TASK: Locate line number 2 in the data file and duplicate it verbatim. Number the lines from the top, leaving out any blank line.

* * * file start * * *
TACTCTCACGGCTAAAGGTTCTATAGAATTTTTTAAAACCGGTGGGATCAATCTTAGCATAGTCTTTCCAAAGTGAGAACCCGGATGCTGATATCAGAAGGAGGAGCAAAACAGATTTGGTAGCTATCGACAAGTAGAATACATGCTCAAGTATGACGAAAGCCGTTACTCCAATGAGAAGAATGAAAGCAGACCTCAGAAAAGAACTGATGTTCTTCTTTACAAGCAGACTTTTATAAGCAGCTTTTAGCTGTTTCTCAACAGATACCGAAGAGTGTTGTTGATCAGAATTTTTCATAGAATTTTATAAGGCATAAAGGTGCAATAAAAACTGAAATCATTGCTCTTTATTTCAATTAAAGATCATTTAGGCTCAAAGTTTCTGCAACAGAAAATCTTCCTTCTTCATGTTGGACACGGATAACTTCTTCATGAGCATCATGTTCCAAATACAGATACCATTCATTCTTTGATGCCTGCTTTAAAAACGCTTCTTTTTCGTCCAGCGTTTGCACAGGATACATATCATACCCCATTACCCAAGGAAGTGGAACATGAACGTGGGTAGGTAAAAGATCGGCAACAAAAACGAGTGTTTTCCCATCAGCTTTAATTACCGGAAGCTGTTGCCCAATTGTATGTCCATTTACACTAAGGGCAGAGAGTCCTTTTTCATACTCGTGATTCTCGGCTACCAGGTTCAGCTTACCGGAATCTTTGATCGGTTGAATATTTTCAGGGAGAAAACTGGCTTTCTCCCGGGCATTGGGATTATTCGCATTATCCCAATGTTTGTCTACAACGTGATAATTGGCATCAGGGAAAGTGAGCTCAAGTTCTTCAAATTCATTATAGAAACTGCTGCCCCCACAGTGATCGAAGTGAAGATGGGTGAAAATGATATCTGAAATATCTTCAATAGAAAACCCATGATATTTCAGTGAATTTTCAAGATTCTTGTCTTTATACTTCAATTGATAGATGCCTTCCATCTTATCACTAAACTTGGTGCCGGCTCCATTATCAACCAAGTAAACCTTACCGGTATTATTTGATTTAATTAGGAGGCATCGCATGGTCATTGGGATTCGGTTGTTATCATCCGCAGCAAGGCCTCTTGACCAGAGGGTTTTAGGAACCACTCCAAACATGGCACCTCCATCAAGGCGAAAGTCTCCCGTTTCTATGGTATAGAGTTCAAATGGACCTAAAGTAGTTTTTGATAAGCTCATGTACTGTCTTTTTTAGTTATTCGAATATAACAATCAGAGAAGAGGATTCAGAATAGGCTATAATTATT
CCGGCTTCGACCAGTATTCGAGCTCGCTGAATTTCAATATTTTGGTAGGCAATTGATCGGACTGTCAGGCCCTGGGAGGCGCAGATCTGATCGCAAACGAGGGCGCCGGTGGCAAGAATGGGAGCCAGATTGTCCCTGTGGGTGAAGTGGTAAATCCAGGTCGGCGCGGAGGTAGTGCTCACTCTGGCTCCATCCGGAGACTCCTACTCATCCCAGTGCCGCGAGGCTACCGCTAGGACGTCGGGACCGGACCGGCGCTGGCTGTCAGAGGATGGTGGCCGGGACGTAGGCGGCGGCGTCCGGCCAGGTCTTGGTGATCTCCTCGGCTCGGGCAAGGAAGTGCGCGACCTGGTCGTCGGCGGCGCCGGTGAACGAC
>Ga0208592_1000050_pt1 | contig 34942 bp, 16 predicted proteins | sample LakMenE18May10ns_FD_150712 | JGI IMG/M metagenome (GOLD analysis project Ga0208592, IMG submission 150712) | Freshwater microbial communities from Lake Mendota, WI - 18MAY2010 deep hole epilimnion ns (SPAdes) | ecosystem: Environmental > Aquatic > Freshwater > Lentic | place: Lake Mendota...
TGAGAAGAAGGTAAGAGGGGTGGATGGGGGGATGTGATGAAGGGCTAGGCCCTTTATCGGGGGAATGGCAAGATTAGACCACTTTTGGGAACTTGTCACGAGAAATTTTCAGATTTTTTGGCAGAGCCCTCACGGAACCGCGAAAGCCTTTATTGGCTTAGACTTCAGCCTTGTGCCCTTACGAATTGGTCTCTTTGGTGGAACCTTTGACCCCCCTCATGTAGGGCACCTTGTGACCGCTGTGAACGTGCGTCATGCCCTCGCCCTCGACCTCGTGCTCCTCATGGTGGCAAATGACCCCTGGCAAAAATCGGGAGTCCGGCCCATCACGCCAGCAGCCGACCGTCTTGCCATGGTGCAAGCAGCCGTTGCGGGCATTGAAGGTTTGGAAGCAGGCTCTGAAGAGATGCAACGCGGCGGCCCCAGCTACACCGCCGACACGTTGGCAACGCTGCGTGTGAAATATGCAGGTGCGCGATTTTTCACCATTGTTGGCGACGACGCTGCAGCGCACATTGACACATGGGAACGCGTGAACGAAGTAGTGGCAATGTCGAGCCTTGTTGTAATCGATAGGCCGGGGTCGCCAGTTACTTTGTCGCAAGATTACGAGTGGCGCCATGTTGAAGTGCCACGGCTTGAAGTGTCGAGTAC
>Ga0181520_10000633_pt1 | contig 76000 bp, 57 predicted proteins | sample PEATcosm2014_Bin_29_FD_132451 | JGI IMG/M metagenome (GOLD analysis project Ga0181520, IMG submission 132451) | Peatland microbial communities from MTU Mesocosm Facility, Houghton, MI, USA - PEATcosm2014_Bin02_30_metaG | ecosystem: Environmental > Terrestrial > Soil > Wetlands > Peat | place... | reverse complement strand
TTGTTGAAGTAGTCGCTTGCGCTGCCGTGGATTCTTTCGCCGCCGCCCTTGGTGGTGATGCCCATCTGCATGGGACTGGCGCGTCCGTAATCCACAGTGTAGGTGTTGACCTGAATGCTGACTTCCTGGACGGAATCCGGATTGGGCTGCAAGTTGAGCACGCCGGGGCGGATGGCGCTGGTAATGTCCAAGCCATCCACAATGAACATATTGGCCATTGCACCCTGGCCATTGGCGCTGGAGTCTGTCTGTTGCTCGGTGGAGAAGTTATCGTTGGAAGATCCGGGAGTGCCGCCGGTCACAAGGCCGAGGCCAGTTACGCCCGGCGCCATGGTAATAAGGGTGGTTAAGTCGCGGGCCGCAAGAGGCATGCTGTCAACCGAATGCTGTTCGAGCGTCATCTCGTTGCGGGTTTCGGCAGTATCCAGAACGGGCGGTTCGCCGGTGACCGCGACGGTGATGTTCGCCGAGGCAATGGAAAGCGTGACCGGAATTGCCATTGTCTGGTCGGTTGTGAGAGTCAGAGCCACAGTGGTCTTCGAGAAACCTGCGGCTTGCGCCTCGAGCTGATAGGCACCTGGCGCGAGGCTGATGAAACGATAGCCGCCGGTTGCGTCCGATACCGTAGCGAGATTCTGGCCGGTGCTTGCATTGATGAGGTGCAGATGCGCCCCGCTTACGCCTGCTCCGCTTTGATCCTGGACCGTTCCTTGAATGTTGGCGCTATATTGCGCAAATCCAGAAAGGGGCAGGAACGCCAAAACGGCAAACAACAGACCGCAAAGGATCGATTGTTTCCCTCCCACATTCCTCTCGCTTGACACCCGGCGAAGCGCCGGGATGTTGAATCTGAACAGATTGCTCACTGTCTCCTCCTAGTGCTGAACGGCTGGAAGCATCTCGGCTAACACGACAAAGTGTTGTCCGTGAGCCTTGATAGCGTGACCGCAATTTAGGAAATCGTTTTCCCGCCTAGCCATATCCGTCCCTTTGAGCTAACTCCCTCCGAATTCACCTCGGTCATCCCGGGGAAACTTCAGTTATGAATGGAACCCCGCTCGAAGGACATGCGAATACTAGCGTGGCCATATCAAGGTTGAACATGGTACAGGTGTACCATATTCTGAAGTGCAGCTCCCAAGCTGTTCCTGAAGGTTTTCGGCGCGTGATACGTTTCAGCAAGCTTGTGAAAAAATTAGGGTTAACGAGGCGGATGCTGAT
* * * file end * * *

CCGGCTTCGACCAGTATTCGAGCTCGCTGAATTTCAATATTTTGGTAGGCAATTGATCGGACTGTCAGGCCCTGGGAGGCGCAGATCTGATCGCAAACGAGGGCGCCGGTGGCAAGAATGGGAGCCAGATTGTCCCTGTGGGTGAAGTGGTAAATCCAGGTCGGCGCGGAGGTAGTGCTCACTCTGGCTCCATCCGGAGACTCCTACTCATCCCAGTGCCGCGAGGCTACCGCTAGGACGTCGGGACCGGACCGGCGCTGGCTGTCAGAGGATGGTGGCCGGGACGTAGGCGGCGGCGTCCGGCCAGGTCTTGGTGATCTCCTCGGCTCGGGCAAGGAAGTGCGCGACCTGGTCGTCGGCGGCGCCGGTGAACGAC